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CkSFtp::openDir() fails at its 11th usage

Aug 11 '16 at 06:18


The CkSFtp::openDir() (C++ library, 9.5.0-x86-vc9) when using it for more than 10 times.
Using it as in the example, it works correctly for the first 10 usage, with readDir() and Closehandle() working correctly as well.
The simplest code below also fails at 10th iteration:
// After successful connect and authenticate
for (int i = 0; i < 20; i++)
const char* hDir = sftp.openDir(".");

Tried with various SSH/SFTP servers, and the behaviour is the same.

As another question, when using CkSFtp::OpenDir(), which returns a bool and a CkString as output parameter, what handle should be used in CkSFtp::CloseHandle()?


Accepted Answer

Problem found, in my code.
Previous to the example code above there was the code segment below:
const char *absPath = sftp.realPath(".","");
//save absolute path
delete absPath;
As it turned out, the "delete" is not needed, most probably it uses the same internal pool of buffers as openDir(), which was destroyed, but the same pointer was reused in openDir().


See this:

I tested your simplest code, and everything works perfectly.

The reason the 11th try would fail is because there are 10 internal pointers that are recycled for the lowercase method calls.

For example:

const char ptr1 = chilkatObject.lowerCaseMethodReturningString(xyz);
const char ptr2 = chilkatObject.lowerCaseMethodReturningString(xyz);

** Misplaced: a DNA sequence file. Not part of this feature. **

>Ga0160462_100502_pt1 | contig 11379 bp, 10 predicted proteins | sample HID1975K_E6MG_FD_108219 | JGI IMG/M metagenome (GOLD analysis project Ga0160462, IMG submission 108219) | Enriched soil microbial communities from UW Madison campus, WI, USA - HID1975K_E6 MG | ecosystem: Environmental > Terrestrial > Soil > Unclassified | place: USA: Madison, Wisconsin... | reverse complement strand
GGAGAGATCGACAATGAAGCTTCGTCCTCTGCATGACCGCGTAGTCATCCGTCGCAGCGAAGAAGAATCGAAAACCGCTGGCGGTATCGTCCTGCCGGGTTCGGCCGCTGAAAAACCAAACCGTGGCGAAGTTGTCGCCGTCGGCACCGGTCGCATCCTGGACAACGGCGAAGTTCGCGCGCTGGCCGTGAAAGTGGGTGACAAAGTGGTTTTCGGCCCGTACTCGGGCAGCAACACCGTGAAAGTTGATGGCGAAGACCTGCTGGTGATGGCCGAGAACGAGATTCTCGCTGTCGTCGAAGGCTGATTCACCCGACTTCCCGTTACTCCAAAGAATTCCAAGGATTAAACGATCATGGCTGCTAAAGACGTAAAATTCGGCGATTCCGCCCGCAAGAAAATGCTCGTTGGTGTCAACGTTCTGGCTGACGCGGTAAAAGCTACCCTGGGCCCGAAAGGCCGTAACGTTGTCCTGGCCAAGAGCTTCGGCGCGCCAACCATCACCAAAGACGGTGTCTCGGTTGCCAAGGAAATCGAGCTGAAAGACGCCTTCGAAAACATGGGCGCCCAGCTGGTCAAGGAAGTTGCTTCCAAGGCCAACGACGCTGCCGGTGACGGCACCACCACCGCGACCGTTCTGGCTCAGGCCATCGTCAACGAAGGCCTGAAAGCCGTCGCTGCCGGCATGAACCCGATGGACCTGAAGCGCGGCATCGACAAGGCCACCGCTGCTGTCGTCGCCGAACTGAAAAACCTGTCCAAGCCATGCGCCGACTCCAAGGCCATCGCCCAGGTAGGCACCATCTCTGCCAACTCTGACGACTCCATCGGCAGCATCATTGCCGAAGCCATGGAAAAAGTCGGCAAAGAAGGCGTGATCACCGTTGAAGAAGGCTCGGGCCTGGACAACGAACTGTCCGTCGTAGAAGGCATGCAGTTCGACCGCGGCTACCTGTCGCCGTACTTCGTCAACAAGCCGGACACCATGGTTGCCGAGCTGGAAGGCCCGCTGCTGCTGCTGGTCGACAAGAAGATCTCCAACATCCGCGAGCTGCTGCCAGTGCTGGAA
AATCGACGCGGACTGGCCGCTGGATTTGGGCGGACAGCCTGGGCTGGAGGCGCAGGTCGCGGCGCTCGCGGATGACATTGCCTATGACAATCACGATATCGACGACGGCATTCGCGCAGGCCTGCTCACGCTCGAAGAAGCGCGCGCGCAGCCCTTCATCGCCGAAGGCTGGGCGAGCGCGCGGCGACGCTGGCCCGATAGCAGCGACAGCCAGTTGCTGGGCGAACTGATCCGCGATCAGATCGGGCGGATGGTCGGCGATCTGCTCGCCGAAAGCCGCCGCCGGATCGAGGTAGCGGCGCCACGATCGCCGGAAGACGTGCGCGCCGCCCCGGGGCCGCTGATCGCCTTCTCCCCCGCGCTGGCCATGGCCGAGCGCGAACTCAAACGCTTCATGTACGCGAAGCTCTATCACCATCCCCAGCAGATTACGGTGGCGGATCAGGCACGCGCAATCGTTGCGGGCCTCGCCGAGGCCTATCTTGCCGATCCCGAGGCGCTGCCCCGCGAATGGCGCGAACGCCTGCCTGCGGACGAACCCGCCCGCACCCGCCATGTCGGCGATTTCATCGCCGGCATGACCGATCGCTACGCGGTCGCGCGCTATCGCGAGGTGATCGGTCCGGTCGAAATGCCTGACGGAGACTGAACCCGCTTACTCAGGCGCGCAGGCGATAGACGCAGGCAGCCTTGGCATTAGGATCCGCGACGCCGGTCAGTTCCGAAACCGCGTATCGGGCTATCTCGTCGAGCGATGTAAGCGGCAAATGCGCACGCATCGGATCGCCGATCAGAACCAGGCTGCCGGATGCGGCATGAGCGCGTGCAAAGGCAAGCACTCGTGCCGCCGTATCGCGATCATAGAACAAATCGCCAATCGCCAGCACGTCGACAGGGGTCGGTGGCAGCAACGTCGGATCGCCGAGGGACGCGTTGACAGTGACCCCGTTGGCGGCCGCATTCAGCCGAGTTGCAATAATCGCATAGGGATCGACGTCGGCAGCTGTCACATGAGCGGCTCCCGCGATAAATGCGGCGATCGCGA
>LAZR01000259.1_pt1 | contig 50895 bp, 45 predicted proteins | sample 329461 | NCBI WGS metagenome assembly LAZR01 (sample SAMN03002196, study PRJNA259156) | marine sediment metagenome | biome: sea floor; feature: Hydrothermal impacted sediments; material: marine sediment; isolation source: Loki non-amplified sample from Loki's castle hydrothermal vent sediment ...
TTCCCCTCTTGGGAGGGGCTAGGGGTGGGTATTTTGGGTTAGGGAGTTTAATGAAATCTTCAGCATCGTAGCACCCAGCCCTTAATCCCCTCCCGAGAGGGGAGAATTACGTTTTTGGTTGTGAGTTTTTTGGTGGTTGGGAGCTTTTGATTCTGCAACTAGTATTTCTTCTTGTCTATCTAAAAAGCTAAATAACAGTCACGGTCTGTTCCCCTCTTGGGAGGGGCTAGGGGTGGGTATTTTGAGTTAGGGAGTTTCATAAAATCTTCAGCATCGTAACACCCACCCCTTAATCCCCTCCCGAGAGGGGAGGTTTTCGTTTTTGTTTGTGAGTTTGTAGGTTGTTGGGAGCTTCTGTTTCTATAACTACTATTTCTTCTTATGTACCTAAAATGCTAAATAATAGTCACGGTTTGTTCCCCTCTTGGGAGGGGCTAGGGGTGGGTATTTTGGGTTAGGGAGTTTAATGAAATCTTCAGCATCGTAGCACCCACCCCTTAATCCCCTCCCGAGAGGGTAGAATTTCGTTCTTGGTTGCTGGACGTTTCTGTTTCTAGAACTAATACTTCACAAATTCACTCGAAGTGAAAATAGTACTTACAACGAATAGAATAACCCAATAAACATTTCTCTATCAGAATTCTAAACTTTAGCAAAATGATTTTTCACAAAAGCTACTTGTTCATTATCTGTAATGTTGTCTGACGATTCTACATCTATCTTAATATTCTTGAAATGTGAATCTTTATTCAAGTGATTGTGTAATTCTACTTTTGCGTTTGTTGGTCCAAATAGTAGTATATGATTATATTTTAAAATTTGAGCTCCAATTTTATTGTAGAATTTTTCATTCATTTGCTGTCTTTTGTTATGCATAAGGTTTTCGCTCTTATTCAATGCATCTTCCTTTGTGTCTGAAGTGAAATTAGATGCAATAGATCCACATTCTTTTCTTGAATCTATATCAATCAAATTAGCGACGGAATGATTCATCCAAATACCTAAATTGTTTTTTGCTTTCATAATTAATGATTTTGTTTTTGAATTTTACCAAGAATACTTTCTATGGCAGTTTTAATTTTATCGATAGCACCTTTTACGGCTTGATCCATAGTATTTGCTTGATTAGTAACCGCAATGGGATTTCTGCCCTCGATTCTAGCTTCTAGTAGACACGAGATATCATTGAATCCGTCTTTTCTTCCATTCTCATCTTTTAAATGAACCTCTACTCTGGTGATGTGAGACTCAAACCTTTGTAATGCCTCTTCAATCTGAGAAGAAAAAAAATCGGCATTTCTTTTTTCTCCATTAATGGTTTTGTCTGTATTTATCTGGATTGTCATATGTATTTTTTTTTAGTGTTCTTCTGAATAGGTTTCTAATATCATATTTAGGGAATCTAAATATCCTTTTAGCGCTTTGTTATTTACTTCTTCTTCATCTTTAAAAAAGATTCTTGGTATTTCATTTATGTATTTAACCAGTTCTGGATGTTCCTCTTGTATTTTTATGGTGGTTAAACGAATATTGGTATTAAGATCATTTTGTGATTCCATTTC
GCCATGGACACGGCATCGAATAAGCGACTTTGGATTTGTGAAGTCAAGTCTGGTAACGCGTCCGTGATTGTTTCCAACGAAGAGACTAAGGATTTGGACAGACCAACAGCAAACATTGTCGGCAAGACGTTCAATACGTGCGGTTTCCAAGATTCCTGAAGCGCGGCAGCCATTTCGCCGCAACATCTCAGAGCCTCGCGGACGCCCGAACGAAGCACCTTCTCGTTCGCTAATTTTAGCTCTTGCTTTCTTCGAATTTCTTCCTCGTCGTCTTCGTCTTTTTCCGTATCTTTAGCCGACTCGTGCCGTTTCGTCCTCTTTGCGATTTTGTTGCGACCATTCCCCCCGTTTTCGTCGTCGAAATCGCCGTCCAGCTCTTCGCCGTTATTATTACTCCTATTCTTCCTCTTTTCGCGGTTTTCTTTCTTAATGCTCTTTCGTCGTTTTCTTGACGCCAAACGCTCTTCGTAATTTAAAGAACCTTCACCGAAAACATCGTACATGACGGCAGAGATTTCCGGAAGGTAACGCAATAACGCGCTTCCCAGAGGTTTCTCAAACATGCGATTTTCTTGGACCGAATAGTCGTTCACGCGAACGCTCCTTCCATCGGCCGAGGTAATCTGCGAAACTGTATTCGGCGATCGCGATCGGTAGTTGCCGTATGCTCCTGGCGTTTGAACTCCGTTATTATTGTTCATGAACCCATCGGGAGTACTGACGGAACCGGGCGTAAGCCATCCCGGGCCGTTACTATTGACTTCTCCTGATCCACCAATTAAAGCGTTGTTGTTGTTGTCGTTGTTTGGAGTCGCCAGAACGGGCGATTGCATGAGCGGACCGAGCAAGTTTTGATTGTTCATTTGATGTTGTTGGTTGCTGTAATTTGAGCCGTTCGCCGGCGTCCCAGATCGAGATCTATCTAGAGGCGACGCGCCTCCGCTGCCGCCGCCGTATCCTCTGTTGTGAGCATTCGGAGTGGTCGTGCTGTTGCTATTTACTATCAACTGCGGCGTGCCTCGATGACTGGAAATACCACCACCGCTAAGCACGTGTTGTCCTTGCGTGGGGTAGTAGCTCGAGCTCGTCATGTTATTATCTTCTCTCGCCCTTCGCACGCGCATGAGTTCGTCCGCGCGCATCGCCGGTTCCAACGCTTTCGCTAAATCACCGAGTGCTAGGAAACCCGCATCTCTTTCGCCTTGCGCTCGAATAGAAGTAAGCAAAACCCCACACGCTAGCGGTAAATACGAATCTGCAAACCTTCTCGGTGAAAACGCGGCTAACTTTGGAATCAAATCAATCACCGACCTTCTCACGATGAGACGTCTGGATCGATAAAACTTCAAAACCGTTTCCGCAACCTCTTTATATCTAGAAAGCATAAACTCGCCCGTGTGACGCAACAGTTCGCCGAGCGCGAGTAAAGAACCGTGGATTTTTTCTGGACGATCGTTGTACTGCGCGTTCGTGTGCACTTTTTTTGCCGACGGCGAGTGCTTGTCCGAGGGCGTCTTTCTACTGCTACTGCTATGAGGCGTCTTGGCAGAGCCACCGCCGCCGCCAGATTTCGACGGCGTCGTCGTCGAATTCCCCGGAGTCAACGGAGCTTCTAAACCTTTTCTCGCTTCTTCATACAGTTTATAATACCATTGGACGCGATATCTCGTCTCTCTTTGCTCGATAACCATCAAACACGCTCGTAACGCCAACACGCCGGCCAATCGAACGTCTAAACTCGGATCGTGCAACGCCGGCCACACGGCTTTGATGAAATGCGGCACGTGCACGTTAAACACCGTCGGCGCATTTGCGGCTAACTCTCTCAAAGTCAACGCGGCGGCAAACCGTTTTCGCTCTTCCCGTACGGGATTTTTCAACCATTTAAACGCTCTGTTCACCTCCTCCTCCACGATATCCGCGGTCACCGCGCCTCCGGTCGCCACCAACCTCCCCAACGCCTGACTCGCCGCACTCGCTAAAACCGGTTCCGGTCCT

const char ptr3 = chilkatObject.lowerCaseMethodReturningString(xyz);
const char ptr4 = chilkatObject.lowerCaseMethodReturningString(xyz);
const char ptr10 = chilkatObject.lowerCaseMethodReturningString(xyz);
// After the next call, ptr1 is no longer valid!
const char ptr11 = chilkatObject.lowerCaseMethodReturningString(xyz);

As described on the web page at the link above:

Important: The lowercase alternative that returns a “const char ” is returning a pointer to internal memory that is not permanent. Your application should make use of it immediately and then discard the pointer. If the string is needed for a longer amount of time, then it should be copied to memory owned and controlled by the application, or the upper-case alternative using CkString should be used instead. If an application keeps a “const char ” pointer and continues to make additional calls on the same Chilkat object instance, the memory pointed to by the “const char *” could change.